Sully. Disaster At Not Many Thousand Feet.

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Never get on any form of mechanised transport with Tom Hanks. He nearly died after the Apollo 13 Mission suffered catastrophic failures. Nearly died after the FedEx plane he was travelling on crashed into the Pacific Ocean. Nearly died after captaining a cargo ship that was hijacked by Somali pirates. And most recently, nearly died alongside 155 passengers after landing a jet on the Hudson river. The man is a walking disaster-magnet.

You know the story of Sully. On 15 Jan 2009, flight 1549 left New York. Shortly after take off both engines failed following multiple bird strikes. Devoid of power and unable to make it back to an airport, Captain Chesley Sullenberger (Tom Hanks) made the unprecedented decision to land on the Hudson River, heroically saving all onboard against inconceivable odds. A classic case of truth being stranger than fiction. 

So why recount a story we know so well? Firstly, it makes for great cinema. Hollywood loves an airline disaster – few things are quite as terrifying on the big screen as the screams of passengers mixed with the screams of failing jet engines. In a previous life The Sloth used to book movies for airlines and it never ceased to amaze us how many feature plane crashes / vomit-imducing turbulence / nutters running amok onboard and threatening to blow everyone up / unlucky punters getting sucked out of windows. True to form, watching Sully’s plane slowly descend to the soundtrack of an automated cockpit warning system barking ‘Terrain! Pull up! Pull up!’ is almost unbearable. 

Secondly, what you may not know was Sully had to fight to prove his hero status. Sully the movie mostly focuses on the long and drawn out investigation that followed the crash, where he and his co-pilot Jeff Skiles (Aaron Eckhart) were hauled over the coals by a panel of aviation experts. It’s a fascinating story, as much due to the doubt around his decision to land on the river – computer simulations suggested it may not have been necessary. Coupled with a brisk run time and a reliably solid performance from Mr Disaster himself (plus Eckhart sporting a rather fab 70’s trucker ‘tache), if you want to scare yourself reasonably silly it’s a good bet. Just avoid if you’re planning to jet off on hols anytime soon…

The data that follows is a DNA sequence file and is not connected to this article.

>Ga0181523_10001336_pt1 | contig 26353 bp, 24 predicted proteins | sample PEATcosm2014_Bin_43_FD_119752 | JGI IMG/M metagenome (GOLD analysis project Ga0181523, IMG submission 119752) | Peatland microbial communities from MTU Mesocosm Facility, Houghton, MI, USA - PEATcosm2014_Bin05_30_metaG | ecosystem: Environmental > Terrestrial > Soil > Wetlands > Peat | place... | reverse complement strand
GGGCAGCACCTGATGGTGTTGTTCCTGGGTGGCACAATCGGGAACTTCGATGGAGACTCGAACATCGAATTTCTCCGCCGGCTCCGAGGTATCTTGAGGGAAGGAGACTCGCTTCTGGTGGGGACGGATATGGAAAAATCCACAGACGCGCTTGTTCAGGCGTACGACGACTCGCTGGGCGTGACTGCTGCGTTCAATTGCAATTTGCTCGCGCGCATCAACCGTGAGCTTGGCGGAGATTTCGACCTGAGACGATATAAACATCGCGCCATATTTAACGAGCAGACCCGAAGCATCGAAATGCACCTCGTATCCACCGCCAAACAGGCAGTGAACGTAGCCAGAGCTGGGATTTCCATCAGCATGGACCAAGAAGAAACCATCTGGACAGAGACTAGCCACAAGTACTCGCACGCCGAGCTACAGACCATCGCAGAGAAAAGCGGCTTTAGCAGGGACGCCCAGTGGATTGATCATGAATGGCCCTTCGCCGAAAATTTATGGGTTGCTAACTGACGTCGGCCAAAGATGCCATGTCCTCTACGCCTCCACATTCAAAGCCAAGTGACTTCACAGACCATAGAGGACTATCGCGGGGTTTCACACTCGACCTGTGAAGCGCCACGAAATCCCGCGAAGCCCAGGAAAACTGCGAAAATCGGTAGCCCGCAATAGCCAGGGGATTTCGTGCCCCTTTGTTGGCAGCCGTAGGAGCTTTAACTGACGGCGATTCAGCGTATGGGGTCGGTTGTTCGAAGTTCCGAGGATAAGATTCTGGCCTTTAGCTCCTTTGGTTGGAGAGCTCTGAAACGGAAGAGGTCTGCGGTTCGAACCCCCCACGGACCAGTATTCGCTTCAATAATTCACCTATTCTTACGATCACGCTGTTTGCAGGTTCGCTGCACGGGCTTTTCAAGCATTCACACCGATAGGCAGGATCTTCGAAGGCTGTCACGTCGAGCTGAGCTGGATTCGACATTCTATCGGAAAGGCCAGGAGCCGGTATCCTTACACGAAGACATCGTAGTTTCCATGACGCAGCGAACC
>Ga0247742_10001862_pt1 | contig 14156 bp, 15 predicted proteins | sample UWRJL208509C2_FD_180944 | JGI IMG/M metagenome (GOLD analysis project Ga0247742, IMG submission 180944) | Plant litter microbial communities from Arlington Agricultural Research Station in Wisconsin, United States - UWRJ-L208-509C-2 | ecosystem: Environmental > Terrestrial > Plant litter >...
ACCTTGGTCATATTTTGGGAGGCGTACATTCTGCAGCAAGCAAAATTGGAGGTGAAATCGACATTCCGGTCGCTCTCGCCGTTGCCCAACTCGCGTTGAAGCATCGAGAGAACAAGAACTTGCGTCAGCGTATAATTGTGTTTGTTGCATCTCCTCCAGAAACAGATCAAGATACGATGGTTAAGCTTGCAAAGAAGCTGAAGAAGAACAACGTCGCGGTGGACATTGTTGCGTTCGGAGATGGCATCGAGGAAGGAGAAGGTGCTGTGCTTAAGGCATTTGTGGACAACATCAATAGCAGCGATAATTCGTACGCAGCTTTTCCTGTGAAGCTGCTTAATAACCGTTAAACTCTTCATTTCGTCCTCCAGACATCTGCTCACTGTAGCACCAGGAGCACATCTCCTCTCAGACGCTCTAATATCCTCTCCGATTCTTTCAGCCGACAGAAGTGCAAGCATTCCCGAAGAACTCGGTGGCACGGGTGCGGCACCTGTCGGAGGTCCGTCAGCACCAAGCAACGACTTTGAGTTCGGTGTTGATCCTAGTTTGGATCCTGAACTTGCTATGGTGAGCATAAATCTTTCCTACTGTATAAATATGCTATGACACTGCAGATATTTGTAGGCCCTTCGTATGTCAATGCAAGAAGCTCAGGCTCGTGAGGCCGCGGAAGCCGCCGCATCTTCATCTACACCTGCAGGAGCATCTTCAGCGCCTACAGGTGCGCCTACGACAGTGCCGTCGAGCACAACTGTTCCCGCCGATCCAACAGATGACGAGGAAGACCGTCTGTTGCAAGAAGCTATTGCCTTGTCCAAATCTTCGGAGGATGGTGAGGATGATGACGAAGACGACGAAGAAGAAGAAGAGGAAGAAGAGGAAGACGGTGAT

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Saving Mr Banks. Mary Mary Quite Contrary.

savingThe Sloth went to Disneyland when we were ten. And frankly, our ten year old self could take The Magic Of Disney or leave it – Sea World was far more exciting because they let you pet stingrays.  Saving Mr Banks trades heavily on that famous marketing line, so how you feel about the film will probably depend in part on how you feel about Disney.

PL Travers (Emma Thompson) was the author of celebrated children’s book Mary Poppins. Prickly and truculent, she protected her literary creation with the vehemence of a mama bear defending her cub, most notably against Walt Disney (Tom Hanks) who, having been introduced to the book by his children, spent 20 years unsuccessfully campaigning to adapt Mary for the big screen.  Until one day, money issues forced Mrs Travers hand and she very, very reluctantly found herself on a flight from London to Hollywood, with one unsigned Disney film contract burning a hole in her pocket.